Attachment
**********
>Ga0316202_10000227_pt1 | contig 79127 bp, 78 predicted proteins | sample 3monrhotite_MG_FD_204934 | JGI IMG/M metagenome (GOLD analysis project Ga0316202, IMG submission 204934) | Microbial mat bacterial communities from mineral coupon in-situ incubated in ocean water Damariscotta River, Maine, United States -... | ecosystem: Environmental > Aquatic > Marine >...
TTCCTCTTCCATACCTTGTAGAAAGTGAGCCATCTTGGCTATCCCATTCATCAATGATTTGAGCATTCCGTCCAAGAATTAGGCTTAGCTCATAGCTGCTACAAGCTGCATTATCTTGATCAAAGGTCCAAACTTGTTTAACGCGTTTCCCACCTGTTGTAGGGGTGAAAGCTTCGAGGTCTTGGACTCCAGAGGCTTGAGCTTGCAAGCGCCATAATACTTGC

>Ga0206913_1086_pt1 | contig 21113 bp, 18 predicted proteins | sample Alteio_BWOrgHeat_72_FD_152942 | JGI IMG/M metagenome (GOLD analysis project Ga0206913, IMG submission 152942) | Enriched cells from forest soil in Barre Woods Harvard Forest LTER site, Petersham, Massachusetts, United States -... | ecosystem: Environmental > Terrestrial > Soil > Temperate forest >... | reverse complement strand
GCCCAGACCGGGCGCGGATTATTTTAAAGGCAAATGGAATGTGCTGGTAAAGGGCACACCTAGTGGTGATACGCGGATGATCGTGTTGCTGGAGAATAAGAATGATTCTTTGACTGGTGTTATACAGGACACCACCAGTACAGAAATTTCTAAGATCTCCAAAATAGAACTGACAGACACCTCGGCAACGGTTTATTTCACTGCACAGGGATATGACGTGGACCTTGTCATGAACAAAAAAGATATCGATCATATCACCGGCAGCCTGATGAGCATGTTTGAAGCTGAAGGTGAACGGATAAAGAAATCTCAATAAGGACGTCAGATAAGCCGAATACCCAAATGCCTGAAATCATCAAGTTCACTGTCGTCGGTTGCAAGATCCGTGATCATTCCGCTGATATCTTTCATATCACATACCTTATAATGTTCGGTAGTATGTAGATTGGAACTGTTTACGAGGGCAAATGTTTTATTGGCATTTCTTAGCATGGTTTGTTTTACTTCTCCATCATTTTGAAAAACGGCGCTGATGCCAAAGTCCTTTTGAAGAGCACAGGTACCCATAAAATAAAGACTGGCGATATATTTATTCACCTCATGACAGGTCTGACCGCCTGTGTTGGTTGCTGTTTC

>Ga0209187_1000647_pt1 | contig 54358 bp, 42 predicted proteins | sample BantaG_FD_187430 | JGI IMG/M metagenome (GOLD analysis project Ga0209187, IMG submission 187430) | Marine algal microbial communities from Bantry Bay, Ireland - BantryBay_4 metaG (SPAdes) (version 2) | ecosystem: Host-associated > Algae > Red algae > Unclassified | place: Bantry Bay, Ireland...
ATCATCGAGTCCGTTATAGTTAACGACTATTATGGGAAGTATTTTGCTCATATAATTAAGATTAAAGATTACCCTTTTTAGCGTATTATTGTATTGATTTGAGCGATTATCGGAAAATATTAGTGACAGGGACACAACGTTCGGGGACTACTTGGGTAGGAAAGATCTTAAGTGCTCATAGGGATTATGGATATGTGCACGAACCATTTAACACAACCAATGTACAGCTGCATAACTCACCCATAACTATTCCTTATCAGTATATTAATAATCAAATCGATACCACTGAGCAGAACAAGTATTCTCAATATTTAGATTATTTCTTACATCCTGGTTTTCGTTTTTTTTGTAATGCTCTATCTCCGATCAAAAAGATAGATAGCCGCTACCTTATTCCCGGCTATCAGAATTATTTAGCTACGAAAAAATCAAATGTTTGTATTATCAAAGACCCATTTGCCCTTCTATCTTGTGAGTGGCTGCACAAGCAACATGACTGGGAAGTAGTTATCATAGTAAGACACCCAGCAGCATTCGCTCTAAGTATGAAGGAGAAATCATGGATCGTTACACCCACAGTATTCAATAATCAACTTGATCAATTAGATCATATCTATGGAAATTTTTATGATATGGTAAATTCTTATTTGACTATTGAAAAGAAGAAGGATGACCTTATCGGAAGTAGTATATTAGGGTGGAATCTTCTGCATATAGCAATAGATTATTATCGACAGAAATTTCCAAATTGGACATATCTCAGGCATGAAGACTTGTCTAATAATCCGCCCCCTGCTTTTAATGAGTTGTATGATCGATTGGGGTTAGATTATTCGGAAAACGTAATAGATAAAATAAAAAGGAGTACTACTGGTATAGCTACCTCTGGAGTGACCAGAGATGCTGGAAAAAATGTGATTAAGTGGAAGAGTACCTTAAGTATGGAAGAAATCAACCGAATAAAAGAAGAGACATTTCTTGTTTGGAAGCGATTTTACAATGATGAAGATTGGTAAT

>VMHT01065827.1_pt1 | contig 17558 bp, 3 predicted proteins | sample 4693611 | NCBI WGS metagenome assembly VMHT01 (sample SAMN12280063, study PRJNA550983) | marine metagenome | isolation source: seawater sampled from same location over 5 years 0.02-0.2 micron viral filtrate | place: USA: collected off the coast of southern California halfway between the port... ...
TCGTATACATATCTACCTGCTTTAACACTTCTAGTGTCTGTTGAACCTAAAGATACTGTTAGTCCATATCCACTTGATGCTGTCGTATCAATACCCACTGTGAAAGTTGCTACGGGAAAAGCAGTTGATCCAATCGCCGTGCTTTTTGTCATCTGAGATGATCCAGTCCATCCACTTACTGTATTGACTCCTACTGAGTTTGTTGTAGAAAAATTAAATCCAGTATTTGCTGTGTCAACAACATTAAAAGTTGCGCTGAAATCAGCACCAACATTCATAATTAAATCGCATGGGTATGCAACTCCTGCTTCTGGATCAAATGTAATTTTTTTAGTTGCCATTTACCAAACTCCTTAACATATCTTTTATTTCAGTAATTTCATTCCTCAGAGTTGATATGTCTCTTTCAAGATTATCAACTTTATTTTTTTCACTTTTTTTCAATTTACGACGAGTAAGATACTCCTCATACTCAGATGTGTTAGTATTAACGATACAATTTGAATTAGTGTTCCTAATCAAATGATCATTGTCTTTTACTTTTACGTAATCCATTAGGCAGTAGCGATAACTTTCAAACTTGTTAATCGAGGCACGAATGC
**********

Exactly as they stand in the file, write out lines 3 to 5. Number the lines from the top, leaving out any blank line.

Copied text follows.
>Ga0206913_1086_pt1 | contig 21113 bp, 18 predicted proteins | sample Alteio_BWOrgHeat_72_FD_152942 | JGI IMG/M metagenome (GOLD analysis project Ga0206913, IMG submission 152942) | Enriched cells from forest soil in Barre Woods Harvard Forest LTER site, Petersham, Massachusetts, United States -... | ecosystem: Environmental > Terrestrial > Soil > Temperate forest >... | reverse complement strand
GCCCAGACCGGGCGCGGATTATTTTAAAGGCAAATGGAATGTGCTGGTAAAGGGCACACCTAGTGGTGATACGCGGATGATCGTGTTGCTGGAGAATAAGAATGATTCTTTGACTGGTGTTATACAGGACACCACCAGTACAGAAATTTCTAAGATCTCCAAAATAGAACTGACAGACACCTCGGCAACGGTTTATTTCACTGCACAGGGATATGACGTGGACCTTGTCATGAACAAAAAAGATATCGATCATATCACCGGCAGCCTGATGAGCATGTTTGAAGCTGAAGGTGAACGGATAAAGAAATCTCAATAAGGACGTCAGATAAGCCGAATACCCAAATGCCTGAAATCATCAAGTTCACTGTCGTCGGTTGCAAGATCCGTGATCATTCCGCTGATATCTTTCATATCACATACCTTATAATGTTCGGTAGTATGTAGATTGGAACTGTTTACGAGGGCAAATGTTTTATTGGCATTTCTTAGCATGGTTTGTTTTACTTCTCCATCATTTTGAAAAACGGCGCTGATGCCAAAGTCCTTTTGAAGAGCACAGGTACCCATAAAATAAAGACTGGCGATATATTTATTCACCTCATGACAGGTCTGACCGCCTGTGTTGGTTGCTGTTTC

>Ga0209187_1000647_pt1 | contig 54358 bp, 42 predicted proteins | sample BantaG_FD_187430 | JGI IMG/M metagenome (GOLD analysis project Ga0209187, IMG submission 187430) | Marine algal microbial communities from Bantry Bay, Ireland - BantryBay_4 metaG (SPAdes) (version 2) | ecosystem: Host-associated > Algae > Red algae > Unclassified | place: Bantry Bay, Ireland...